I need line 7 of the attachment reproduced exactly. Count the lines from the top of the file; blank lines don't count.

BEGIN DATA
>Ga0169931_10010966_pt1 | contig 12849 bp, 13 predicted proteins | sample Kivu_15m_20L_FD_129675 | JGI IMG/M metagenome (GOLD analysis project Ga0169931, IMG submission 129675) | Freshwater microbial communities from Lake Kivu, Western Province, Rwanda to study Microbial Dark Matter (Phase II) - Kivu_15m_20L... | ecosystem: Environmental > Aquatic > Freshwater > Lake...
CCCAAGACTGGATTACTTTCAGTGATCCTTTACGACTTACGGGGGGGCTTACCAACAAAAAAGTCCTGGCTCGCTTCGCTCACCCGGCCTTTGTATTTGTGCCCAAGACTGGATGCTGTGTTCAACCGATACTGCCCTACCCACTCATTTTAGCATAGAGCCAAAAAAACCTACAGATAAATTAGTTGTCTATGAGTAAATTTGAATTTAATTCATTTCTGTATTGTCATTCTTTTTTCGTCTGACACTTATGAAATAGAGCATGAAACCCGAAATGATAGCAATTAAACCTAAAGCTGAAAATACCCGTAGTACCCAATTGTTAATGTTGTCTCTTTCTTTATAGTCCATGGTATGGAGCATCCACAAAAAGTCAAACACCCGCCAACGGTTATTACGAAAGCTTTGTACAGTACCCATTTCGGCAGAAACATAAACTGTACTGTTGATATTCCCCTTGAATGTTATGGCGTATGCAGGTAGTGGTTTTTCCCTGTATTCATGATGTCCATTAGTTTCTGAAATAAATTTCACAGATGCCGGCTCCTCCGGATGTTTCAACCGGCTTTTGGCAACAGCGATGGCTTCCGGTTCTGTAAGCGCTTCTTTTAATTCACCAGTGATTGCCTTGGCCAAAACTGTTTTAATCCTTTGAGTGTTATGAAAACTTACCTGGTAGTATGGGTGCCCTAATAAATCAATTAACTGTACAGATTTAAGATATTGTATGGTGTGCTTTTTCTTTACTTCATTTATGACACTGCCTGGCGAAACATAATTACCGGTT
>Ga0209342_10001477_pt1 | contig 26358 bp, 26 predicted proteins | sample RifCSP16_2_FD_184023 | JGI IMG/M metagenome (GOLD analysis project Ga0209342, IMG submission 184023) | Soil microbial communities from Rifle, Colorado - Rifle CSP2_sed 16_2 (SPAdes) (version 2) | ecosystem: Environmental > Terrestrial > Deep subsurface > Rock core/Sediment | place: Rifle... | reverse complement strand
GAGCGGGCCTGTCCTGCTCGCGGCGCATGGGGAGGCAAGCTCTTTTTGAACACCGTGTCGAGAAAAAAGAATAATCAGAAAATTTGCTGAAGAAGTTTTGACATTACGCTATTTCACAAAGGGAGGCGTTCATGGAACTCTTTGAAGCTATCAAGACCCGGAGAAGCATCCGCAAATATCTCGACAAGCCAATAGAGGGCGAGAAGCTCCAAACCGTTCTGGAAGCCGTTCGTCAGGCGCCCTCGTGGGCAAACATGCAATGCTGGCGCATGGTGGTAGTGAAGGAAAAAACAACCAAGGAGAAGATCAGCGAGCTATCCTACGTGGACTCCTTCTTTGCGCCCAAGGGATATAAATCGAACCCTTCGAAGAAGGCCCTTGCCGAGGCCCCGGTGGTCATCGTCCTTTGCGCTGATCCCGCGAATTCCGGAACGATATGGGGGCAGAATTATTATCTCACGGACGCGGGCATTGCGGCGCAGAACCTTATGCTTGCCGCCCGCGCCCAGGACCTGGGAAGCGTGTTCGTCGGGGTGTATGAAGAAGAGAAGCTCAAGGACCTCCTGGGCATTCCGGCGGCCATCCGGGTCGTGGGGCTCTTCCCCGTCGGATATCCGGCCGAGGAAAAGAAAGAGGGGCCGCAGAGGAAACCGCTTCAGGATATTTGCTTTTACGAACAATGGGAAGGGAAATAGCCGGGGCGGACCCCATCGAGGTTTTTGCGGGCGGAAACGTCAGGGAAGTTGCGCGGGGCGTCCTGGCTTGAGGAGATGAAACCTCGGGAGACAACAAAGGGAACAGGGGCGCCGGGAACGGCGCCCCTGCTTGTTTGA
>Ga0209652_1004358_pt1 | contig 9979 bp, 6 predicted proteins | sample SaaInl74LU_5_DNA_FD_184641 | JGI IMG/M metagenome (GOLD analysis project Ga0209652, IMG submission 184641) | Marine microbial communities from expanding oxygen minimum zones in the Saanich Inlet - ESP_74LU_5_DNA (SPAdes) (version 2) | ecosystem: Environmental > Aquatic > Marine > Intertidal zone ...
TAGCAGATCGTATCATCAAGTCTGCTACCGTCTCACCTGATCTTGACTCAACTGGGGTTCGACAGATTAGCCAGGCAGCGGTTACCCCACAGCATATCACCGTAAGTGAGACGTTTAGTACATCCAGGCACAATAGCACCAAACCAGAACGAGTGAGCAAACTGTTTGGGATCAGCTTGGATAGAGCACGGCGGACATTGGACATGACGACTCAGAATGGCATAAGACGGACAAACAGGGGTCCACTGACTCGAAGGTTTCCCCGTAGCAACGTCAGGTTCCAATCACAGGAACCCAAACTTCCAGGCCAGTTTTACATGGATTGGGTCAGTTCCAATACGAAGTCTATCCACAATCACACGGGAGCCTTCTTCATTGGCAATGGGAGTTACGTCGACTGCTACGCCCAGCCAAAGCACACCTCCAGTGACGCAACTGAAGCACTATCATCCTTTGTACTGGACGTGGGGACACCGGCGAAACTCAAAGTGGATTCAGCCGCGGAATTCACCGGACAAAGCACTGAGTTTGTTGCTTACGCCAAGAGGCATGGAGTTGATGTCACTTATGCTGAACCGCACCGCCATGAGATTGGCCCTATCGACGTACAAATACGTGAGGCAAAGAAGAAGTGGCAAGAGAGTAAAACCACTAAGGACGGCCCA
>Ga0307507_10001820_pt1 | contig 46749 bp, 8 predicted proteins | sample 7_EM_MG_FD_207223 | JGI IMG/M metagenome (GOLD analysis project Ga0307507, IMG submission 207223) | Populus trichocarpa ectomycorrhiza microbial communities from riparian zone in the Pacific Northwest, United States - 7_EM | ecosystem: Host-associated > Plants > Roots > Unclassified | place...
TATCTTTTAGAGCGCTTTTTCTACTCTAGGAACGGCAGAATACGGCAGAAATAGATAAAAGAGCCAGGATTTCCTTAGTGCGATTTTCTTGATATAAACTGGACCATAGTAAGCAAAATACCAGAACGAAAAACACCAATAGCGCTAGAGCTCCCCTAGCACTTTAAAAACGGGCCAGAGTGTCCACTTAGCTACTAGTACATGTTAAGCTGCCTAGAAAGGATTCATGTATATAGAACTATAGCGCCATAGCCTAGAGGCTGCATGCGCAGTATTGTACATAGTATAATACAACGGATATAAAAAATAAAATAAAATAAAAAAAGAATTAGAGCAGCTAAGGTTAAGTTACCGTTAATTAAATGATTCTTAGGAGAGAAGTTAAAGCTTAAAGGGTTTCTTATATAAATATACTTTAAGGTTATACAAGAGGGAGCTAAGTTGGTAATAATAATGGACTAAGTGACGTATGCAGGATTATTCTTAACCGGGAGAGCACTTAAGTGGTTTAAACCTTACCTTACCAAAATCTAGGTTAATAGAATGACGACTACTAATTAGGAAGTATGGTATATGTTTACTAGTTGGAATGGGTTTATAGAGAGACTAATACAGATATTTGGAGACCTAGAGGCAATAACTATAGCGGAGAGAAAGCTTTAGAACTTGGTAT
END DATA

>Ga0307507_10001820_pt1 | contig 46749 bp, 8 predicted proteins | sample 7_EM_MG_FD_207223 | JGI IMG/M metagenome (GOLD analysis project Ga0307507, IMG submission 207223) | Populus trichocarpa ectomycorrhiza microbial communities from riparian zone in the Pacific Northwest, United States - 7_EM | ecosystem: Host-associated > Plants > Roots > Unclassified | place...